The state has a new weapon in the war on drunken driving. It’s called an ignition interlock device (IID) and it prevents a vehicle from being driven by someone with alcohol on their breath. Legislation was approved by the General Assembly that mandates an ignition interlock for someone who is arrested for the second time for driving under the influence effective January 1, 2012.

   The law hasn’t changed for those who are arrested for drunken driving for the first time. For those people, there is a 90-day driver’s license suspension. They must also attend alcohol education classes and a MADD Victim Impact Panel throughout a one-year proba- tion. If all of the requirements are met, the arrest is erased from one’s record.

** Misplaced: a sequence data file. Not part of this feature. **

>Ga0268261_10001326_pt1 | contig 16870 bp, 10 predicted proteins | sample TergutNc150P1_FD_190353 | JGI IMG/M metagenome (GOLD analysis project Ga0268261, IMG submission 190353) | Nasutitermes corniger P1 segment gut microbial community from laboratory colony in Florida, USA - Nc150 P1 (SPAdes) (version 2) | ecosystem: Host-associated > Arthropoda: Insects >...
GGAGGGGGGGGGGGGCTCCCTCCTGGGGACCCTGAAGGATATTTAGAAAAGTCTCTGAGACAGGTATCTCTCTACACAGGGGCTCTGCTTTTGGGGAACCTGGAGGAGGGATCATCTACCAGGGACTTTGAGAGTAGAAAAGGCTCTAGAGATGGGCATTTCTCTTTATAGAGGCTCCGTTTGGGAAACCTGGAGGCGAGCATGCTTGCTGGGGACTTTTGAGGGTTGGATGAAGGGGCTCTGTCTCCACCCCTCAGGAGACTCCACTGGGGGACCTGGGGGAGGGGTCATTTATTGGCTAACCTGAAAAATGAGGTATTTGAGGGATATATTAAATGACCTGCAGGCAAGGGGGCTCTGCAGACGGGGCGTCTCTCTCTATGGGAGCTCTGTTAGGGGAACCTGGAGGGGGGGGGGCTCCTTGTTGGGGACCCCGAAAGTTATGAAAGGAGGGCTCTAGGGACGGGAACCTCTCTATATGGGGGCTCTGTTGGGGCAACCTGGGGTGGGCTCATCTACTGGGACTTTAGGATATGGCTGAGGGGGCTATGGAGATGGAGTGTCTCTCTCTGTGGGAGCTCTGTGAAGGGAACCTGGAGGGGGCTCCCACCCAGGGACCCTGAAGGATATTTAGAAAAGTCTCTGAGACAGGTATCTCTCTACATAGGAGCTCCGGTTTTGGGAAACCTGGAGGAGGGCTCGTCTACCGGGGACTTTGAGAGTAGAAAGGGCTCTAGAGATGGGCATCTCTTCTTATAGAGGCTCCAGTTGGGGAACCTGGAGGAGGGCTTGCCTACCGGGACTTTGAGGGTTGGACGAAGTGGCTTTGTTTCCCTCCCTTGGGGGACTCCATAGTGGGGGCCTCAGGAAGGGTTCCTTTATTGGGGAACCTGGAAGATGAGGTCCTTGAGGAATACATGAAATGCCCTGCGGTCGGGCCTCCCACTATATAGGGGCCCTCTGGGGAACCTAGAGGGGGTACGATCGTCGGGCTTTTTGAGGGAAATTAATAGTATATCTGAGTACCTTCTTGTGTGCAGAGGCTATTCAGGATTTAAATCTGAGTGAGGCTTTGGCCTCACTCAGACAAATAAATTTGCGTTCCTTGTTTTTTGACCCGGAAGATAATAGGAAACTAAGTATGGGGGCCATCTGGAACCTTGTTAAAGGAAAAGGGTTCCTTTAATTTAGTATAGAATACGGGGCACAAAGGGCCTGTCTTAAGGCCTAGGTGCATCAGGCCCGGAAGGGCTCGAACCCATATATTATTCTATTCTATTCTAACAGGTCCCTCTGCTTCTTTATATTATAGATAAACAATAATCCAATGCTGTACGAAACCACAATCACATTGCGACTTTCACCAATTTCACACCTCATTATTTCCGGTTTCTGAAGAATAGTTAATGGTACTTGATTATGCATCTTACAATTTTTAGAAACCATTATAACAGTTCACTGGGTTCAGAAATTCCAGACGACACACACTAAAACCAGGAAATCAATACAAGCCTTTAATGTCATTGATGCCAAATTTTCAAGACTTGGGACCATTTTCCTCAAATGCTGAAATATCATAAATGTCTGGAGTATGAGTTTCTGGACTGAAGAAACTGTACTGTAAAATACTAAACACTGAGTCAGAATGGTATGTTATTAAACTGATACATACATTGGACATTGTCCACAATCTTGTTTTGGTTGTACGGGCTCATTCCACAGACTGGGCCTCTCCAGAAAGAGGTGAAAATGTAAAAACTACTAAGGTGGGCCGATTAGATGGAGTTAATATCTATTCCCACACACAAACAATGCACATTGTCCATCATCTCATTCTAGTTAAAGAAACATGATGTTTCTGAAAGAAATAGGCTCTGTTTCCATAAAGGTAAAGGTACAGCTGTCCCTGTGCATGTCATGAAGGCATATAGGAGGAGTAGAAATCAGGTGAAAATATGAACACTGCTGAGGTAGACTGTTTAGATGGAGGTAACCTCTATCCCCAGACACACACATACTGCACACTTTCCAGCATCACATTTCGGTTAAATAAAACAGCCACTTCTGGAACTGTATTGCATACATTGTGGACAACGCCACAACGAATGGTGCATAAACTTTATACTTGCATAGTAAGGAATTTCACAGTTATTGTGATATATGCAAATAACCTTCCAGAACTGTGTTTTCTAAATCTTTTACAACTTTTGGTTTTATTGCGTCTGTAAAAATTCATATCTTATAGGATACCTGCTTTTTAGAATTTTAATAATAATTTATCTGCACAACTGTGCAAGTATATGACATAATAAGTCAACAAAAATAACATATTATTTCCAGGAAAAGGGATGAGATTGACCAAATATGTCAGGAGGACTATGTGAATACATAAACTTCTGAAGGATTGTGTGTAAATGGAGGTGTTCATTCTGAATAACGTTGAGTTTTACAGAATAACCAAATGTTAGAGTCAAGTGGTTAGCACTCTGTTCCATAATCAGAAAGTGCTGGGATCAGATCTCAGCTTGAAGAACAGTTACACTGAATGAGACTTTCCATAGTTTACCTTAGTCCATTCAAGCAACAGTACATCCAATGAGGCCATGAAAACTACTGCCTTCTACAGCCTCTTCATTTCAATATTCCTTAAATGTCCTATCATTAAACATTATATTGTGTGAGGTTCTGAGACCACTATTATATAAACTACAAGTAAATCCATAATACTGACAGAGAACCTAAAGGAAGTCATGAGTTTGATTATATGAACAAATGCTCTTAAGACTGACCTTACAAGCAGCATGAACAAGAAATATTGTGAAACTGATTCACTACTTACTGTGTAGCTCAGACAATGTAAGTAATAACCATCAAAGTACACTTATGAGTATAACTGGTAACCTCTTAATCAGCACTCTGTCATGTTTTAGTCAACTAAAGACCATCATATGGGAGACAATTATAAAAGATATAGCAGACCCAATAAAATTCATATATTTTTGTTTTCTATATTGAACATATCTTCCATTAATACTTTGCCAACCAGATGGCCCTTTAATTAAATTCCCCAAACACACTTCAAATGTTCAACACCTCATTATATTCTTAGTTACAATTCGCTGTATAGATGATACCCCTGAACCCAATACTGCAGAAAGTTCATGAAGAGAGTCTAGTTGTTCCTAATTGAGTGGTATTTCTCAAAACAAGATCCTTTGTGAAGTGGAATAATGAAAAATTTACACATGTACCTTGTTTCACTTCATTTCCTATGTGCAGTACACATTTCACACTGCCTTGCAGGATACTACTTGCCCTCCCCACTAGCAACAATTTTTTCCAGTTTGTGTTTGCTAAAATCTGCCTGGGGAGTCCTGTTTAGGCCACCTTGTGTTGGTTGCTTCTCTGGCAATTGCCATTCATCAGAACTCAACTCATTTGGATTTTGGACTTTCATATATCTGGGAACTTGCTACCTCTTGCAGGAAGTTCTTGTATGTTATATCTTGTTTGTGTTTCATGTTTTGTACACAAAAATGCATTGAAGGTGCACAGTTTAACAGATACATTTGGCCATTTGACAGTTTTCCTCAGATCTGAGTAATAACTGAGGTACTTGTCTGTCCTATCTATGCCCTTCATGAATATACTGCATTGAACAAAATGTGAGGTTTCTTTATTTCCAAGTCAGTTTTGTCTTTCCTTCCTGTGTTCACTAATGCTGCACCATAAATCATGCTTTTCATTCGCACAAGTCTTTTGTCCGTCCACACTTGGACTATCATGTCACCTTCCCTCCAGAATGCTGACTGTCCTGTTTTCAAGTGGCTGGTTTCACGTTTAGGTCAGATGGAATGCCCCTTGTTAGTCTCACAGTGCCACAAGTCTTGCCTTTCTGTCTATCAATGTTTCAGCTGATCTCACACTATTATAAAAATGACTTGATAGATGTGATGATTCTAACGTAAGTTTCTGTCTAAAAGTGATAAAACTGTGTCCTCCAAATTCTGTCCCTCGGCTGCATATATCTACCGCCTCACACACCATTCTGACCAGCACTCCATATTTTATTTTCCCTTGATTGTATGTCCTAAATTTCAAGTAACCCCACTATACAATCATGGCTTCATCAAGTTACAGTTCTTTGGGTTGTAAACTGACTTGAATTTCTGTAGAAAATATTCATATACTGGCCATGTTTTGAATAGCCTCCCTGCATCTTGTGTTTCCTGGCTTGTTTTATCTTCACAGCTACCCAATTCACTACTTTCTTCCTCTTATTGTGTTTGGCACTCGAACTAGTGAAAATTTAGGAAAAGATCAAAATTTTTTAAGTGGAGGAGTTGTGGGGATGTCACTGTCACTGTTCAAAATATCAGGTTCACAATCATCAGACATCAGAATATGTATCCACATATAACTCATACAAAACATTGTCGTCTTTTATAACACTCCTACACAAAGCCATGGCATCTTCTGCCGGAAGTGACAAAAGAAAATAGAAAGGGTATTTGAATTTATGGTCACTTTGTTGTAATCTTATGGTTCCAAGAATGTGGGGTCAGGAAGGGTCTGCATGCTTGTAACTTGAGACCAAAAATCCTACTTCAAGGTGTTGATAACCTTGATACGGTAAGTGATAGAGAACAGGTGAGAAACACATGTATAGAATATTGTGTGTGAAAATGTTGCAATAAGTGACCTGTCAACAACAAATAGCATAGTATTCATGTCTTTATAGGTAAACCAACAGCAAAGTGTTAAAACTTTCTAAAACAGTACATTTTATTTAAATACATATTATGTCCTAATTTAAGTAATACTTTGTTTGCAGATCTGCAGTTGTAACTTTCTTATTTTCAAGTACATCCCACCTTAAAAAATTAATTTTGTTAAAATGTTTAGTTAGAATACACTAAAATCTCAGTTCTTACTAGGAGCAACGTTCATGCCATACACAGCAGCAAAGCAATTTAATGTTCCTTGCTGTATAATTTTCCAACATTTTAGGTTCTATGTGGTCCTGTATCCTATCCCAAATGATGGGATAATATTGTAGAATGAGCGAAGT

The second time a person is arrested for drunken driving it is considered a 1st conviction and the driver’s license will be suspended for 45 days and the interlock device with be required for a year.
The Ignition Interlock Device looks like a remote control with a mouthpiece that you can blow into, and the other end is a silver metal box that is installed under the dashboard. It ‘s simple and non-intrusive. The computer in the metal box is programmed so that one can’t turn on the vehicle if alcohol is detected when one blows into the device. The computer announces periodic ‘rolling retests,” causing the driver to have to blow into it again. The data in the box will be electronically transmitted to a probation officer through the interlock company.